After assessing the new plans for Christchurch, we discovered flaws that could potentially cause unforeseen circumstances. Our group felt that what the CCDU had proposed was not the only option, and so we chose to pursue an alternative.
The CCDU plan is strikingly similar to the Garden City proposed by Howard Ebenzer in 1898, and is not so dissimilar from the pre-earthquake Christchurch, in that it separates residential zones from the core and main business districts. The CCDU proposed Green Frame is intended to contain the inner CBD. It is designed as an open space capable of expanding for future development of commercial and residential zones. Within the Green Frame, lies only commercial infrastructures, on the outside is the rest of the city, its suburbs, and residential areas. We believe this approach runs the risk of becoming disconnected, and would therefore lead to a CBD decaying within the Green Frame from lack of use.
In our proposal we suggest Green Stitches, creating connections across the CBD. To derive the forms we first accepted to preserve the street grid and existing natural open spaces including Cathedral Square, Hagley Park, Latimer Square and Cranmer Square. In order to locate the strips we developed perpendicular trajectories to the Avon River. We defined five ‘Stitches’ one being the Avon itself, our design proposals address three of the five Stitches.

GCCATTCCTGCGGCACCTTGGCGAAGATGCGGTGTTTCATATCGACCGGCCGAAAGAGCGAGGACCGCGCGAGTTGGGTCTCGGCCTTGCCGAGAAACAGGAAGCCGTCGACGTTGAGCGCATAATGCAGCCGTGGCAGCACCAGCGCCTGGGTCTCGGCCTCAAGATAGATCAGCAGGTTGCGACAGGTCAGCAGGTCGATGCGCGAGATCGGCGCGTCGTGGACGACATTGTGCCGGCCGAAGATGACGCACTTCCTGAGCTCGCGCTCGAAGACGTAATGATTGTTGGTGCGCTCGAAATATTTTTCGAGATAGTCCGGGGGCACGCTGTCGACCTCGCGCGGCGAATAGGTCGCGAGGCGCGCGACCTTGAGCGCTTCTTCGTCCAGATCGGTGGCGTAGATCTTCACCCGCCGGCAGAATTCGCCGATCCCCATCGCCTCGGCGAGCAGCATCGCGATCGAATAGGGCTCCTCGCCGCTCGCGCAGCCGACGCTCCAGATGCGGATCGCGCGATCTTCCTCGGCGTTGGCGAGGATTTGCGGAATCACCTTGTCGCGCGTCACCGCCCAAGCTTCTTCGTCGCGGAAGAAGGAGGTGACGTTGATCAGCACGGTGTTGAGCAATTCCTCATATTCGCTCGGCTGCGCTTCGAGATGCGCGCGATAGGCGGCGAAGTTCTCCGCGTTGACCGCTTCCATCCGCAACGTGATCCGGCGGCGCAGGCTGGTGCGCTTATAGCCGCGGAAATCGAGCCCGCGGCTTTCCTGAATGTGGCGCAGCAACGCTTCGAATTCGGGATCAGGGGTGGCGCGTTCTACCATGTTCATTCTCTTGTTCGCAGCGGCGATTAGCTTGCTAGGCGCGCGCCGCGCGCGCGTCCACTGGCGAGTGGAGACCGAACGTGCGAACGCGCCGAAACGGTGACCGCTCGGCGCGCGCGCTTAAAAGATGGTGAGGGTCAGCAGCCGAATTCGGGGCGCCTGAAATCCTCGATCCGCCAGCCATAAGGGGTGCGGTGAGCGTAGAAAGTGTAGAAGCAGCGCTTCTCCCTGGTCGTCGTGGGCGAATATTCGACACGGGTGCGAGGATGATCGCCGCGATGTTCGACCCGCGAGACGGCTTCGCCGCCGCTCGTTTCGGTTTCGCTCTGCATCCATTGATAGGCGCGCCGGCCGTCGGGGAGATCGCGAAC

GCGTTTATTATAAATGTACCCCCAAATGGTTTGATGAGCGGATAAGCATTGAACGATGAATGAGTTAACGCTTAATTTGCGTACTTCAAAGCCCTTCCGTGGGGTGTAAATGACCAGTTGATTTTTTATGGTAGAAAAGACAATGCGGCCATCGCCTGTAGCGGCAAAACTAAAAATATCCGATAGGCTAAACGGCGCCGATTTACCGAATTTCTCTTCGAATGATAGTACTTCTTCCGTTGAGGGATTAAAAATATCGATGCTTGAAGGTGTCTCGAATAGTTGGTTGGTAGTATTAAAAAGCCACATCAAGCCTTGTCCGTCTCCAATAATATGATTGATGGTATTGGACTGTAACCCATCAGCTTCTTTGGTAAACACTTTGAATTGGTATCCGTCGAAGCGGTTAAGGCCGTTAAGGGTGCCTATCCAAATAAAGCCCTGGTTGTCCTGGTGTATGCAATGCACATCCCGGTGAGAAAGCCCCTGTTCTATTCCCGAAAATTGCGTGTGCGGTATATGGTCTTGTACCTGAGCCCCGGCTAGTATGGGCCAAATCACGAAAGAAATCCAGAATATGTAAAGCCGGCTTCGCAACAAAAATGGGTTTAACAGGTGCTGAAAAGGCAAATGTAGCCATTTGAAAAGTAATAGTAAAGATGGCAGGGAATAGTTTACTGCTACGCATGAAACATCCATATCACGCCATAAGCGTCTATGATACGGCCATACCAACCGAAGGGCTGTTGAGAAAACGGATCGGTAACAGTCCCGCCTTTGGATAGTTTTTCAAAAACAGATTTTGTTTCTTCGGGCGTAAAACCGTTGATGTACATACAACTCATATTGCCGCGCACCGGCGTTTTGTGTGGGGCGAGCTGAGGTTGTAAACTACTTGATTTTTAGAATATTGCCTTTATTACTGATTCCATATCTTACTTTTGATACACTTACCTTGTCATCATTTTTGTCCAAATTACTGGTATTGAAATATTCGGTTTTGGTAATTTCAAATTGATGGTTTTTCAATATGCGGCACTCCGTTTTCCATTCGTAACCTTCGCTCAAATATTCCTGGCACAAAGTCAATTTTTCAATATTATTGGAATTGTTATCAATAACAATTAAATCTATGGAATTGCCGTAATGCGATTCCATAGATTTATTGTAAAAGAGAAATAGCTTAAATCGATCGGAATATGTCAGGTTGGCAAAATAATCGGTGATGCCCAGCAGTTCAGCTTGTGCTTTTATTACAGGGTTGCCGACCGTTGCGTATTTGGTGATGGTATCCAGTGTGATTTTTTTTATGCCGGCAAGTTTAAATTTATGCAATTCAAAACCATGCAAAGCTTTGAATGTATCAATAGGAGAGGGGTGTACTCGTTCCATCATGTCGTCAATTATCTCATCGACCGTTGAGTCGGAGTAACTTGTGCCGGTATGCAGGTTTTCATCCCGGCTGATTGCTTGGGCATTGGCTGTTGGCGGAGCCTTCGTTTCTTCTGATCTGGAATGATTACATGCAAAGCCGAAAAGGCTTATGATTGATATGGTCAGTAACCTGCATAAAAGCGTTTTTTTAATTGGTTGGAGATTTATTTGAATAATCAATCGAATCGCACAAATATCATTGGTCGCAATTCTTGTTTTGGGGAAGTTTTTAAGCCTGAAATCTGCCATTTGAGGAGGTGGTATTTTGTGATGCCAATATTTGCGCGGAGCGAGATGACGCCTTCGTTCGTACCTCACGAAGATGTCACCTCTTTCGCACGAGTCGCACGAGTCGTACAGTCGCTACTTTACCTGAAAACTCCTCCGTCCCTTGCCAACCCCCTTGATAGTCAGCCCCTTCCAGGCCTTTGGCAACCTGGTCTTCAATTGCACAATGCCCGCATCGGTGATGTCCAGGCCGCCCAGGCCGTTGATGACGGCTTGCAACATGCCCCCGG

Hew Kenn Chew, Han Chen, Samuel Wong, June 2013
The Green Frame & Avon Precinct, as proposed CCDU Blueprint released July 2012, is meant to create a green belt around a newly defined inner CBD and in a sense become an extension of Hagley Park. After studying the proposal, we came to believe that the idea to extend Hagly Park and improve the ‘Garden City’ image is valuable, however we questioned the CCDU proposal to adhere to the historic grid. We believe the form could be derived from underground water ways and therefor be informed by inherent natural tendencies rather then the street grid.